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Original author: 
Casey Johnston

Few Internet frustrations are so familiar as the password restriction. After creating a few (dozen) logins for all our Web presences, the use of symbols, mixed cases, and numbers seems less like a security measure and more like a torture device when it comes to remembering a complex password on a little-used site. But at least that variety of characters keeps you safe, right? As it turns out, there is some contrary research that supports both how frustrating these restrictions are and suggests it’s possible that the positive effect of complexity rules on security may not be as great as long length requirements.

Let's preface this with a reminder: the conventional wisdom is that complexity trumps length every time, and this notion is overwhelmingly true. Every security expert will tell you that “Supercalifragilistic” is less secure than “gj7B!!!bhrdc.” Few password creation schemes will render any password uncrackable, but in general, length does less to guard against crackability than complexity.

A password is not immune from cracking simply by virtue of being long—44,991 passwords recovered from a dump of LinkedIn hashes last year were 16 characters or more. The research we describe below refers specifically to the effects of restrictions placed by administrators on password construction on their crackability. By no means does it suggest that a long password is, by default, more secure than a complex one.

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Original author: 
Casey Johnston


Why are there so many password restrictions to navigate? Characters want to be free.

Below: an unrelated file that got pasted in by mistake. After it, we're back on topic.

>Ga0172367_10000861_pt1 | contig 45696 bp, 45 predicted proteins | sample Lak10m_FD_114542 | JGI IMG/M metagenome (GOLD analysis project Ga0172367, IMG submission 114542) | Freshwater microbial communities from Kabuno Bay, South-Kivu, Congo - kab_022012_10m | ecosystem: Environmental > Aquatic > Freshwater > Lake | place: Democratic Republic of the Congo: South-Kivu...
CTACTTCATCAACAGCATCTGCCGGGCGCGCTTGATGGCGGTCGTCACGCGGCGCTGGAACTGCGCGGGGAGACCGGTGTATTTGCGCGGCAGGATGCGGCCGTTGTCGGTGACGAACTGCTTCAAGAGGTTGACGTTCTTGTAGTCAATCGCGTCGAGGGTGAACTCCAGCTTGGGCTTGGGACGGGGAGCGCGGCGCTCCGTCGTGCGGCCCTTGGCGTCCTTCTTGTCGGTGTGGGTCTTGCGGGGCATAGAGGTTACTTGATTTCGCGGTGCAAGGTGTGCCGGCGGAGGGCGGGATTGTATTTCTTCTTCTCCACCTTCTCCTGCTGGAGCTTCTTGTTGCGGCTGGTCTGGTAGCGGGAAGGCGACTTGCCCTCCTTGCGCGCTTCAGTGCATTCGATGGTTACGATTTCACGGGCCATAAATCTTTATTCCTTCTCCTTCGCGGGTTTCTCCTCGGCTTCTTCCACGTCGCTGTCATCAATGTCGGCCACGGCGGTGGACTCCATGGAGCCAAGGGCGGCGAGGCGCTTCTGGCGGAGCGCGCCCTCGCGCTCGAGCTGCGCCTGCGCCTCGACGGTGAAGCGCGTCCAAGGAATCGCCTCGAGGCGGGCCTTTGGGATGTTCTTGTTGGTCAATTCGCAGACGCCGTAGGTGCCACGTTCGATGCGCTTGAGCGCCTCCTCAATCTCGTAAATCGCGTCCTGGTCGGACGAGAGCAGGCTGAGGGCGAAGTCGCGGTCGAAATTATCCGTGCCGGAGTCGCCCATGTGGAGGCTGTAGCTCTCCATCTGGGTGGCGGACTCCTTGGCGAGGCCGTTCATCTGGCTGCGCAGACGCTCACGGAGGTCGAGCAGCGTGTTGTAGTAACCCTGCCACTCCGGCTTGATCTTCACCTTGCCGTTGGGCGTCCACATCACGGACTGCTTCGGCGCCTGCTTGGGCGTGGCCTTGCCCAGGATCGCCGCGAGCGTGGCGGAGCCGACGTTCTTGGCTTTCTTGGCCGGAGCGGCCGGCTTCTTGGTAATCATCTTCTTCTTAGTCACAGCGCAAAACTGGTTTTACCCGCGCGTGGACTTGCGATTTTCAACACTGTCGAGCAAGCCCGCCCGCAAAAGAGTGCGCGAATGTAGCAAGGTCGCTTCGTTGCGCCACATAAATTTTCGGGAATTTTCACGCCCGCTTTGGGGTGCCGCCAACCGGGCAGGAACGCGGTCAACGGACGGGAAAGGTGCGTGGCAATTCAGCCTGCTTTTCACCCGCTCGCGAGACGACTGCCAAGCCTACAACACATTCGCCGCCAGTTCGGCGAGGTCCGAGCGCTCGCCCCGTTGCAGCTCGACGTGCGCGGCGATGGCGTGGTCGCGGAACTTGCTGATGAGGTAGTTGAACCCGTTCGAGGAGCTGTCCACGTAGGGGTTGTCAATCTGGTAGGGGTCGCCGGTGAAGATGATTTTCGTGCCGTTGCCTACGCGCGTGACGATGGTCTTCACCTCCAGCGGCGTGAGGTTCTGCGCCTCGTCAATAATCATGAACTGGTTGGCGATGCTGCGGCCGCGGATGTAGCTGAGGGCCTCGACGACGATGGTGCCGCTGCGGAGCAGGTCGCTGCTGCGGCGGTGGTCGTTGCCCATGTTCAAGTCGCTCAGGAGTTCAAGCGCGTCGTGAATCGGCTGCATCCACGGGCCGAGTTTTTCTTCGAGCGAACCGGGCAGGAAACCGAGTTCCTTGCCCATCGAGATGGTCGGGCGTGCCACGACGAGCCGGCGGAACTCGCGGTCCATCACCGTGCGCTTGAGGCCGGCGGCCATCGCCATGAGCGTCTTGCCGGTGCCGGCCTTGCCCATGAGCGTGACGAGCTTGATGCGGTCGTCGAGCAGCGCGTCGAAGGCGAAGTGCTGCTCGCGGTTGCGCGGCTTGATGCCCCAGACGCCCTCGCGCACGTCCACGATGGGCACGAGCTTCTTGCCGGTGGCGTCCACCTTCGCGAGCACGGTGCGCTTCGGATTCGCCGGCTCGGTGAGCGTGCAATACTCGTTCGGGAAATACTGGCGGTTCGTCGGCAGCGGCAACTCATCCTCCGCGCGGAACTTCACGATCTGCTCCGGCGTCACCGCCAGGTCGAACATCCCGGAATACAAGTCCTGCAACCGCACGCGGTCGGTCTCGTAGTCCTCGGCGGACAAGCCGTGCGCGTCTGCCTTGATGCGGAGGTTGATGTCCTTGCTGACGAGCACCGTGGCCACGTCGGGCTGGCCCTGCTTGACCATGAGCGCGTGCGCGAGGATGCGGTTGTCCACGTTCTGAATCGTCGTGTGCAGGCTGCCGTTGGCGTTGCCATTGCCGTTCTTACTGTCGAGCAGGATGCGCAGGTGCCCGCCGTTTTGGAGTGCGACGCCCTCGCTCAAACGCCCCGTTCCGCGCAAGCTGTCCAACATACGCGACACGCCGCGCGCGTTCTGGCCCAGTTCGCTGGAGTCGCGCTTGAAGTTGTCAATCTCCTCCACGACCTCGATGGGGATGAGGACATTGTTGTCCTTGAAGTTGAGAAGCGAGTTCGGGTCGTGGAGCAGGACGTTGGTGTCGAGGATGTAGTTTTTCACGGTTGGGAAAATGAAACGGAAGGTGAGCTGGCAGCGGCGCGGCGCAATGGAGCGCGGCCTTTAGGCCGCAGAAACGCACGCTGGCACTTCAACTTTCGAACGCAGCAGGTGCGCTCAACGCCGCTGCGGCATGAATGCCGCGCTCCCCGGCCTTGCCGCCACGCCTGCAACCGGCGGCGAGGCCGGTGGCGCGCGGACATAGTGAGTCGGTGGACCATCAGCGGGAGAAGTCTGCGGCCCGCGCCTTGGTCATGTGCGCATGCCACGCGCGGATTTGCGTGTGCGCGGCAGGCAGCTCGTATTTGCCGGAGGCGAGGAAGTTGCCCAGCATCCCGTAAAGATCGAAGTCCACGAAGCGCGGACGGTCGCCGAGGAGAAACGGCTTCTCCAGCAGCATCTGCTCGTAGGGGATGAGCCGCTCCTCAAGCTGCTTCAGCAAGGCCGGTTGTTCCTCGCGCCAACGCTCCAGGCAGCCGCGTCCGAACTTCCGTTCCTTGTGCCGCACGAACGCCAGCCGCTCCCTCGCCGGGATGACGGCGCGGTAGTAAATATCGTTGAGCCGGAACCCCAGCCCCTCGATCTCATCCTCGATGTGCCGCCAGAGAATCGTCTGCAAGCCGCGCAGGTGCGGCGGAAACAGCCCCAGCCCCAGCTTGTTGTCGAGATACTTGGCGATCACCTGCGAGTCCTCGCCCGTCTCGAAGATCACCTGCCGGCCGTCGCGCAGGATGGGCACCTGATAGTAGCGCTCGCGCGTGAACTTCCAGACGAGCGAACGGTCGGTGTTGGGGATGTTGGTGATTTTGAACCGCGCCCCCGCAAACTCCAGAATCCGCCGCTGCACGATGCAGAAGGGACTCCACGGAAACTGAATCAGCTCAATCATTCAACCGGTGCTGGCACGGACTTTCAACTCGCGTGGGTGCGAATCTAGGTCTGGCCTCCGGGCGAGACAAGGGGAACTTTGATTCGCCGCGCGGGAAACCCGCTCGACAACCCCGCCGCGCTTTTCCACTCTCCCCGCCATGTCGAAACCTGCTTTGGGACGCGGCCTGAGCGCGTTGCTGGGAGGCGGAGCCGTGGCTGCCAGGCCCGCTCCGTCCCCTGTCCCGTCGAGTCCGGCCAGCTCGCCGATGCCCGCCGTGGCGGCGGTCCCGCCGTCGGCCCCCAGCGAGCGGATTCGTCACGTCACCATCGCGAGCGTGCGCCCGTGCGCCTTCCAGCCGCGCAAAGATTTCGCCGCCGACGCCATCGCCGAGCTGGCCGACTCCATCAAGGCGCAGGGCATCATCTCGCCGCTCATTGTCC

Daremoshiranai

The password creation process on different websites can be a bit like visiting foreign countries with unfamiliar social customs. This one requires eight characters; that one lets you have up to 64. This one allows letters and numbers only; that one allows hyphens. This one allows underscores; that one allows @#$&%, but not ^*()[]!—and heaven forbid you try to put a period in there. Sometimes passwords must have a number and at least one capital letter, but no, don’t start the password with the number—what do you think this is, Lord of the Flies?

You can’t get very far on any site today without making a password-protected account for it. Using the same password for everything is bad practice, so new emphasis has emerged on passwords that are easy to remember. Sentences or phrases of even very simple words have surfaced as a practical approach to this problem. As Thomas Baekdal wrote back in 2007, a password that’s just a series of words can be “both highly secure and user-friendly.” But this scheme, as well as other password design tropes like using symbols for complexity, does not pass muster at many sites that specify an upper limit for password length.

Most sites seem to have their own particular password bugaboos, but it’s rarely, if ever, clear why we can’t create passwords as long or short or as varied or simple as we want. (Well, the argument against short and simple is concrete, but the others are not immediately clear). Regardless of the password generation scheme, there can be a problem with it: a multi-word passphrase is too long and has no symbols; a gibberish password is too short, and what’s the % doing in there?

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Broadwell's entry in one of the leaked Stratfor documents.

Paula Broadwell, the biographer and reported mistress of CIA director David Petraeus, appears to have been a subscriber to the "private intelligence" firm Stratfor—and that means that her Stratfor login account and its hashed password were hacked and released last year by Anonymous.

The Stratfor hacker, who the US government says was Chicago-based Jeremy Hammond, obtained a complete roster of all corporate client accounts. These were released online in a massive file called stratfor_users.csv. Inside that file appear the details for one paulabroadwell@yahoo.com, whose hashed password is listed as "deb2f7d6542130f7a1e90cf5ec607ad1."

It's not clear whether the leak was meaningful—Broadwell's Stratfor password and her actual Yahoo e-mail password might have differed—but the prevalence of password reuse raises the possibility that hackers could have accessed her Yahoo e-mail or perhaps even the Gmail account she allegedly used to correspond with Petraeus.

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